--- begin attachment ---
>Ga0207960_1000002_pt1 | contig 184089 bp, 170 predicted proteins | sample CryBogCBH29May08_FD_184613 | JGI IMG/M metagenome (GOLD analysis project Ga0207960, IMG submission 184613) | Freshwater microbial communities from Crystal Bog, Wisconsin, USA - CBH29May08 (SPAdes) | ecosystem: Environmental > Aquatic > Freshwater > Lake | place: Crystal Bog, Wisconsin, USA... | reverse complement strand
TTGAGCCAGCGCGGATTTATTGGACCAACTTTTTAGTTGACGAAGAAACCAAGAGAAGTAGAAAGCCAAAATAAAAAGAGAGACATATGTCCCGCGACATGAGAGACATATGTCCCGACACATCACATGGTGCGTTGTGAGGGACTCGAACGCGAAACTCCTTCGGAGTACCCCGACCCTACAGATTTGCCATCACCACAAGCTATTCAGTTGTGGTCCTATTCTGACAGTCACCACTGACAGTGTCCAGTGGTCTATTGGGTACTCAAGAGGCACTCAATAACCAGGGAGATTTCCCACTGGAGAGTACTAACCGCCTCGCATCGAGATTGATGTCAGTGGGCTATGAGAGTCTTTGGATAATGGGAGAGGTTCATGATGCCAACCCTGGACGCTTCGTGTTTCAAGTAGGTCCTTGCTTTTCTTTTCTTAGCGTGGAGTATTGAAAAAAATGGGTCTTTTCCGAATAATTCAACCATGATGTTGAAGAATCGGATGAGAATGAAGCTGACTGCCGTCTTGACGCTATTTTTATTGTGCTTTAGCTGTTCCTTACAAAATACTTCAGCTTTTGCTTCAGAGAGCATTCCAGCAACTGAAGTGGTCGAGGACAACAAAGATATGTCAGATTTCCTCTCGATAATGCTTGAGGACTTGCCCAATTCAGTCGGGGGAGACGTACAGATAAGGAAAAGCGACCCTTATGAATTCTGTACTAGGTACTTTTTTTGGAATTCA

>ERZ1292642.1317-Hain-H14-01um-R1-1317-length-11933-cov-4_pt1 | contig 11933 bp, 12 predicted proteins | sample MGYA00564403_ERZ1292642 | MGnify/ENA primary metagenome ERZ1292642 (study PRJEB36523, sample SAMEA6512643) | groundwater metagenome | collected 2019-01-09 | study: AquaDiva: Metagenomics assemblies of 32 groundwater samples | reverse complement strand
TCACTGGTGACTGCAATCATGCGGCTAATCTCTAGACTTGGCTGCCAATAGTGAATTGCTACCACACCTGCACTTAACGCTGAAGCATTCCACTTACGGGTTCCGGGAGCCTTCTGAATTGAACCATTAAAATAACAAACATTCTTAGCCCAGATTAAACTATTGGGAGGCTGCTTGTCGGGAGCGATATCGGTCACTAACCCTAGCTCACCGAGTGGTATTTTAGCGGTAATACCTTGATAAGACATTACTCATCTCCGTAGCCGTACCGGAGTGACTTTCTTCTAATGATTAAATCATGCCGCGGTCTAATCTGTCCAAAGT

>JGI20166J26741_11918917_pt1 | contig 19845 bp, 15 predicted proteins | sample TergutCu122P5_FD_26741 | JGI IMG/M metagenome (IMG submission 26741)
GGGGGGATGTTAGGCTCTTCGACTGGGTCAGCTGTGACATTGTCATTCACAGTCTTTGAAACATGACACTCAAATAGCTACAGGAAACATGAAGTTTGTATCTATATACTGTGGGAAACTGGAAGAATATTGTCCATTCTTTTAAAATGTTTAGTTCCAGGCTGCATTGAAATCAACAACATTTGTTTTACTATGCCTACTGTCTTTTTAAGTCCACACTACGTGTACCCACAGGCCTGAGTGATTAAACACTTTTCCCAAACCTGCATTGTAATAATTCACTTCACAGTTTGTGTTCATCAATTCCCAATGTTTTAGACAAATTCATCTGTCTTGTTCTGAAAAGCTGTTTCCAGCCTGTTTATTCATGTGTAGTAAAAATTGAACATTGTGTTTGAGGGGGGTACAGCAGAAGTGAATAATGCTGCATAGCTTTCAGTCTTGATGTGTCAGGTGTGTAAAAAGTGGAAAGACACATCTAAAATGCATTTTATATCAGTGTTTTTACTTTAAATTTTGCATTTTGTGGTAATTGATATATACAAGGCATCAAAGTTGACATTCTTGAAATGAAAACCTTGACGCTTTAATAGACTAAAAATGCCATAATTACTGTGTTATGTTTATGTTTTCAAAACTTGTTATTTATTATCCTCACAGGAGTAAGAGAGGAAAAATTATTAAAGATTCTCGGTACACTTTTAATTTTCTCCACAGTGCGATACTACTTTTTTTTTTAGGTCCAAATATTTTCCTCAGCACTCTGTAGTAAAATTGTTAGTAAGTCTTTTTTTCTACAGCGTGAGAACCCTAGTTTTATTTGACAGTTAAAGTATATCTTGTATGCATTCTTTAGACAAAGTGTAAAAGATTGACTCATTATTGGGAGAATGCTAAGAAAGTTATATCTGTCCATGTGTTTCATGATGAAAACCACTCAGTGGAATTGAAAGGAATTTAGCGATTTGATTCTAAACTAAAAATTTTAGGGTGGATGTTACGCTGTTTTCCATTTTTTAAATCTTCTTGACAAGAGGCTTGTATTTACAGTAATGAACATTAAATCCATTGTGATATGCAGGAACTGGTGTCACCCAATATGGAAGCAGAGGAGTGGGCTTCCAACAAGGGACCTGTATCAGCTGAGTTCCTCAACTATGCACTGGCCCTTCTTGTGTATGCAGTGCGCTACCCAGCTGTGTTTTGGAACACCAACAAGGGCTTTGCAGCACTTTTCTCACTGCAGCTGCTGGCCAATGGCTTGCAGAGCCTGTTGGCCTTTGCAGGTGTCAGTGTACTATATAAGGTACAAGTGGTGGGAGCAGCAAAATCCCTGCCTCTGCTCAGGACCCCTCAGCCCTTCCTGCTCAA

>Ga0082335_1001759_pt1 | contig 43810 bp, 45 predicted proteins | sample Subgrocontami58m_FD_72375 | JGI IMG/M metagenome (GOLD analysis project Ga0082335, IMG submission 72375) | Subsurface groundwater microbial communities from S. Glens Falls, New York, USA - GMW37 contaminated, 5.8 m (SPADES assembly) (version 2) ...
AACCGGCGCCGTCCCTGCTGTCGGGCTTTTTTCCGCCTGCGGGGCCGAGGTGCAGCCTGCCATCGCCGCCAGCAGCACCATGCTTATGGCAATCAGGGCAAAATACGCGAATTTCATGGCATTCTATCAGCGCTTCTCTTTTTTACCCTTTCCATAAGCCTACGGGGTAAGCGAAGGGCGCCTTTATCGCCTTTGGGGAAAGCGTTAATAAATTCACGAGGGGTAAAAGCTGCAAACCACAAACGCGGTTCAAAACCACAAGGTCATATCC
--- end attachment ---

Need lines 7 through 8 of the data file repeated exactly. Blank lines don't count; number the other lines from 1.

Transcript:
>Ga0082335_1001759_pt1 | contig 43810 bp, 45 predicted proteins | sample Subgrocontami58m_FD_72375 | JGI IMG/M metagenome (GOLD analysis project Ga0082335, IMG submission 72375) | Subsurface groundwater microbial communities from S. Glens Falls, New York, USA - GMW37 contaminated, 5.8 m (SPADES assembly) (version 2) ...
AACCGGCGCCGTCCCTGCTGTCGGGCTTTTTTCCGCCTGCGGGGCCGAGGTGCAGCCTGCCATCGCCGCCAGCAGCACCATGCTTATGGCAATCAGGGCAAAATACGCGAATTTCATGGCATTCTATCAGCGCTTCTCTTTTTTACCCTTTCCATAAGCCTACGGGGTAAGCGAAGGGCGCCTTTATCGCCTTTGGGGAAAGCGTTAATAAATTCACGAGGGGTAAAAGCTGCAAACCACAAACGCGGTTCAAAACCACAAGGTCATATCC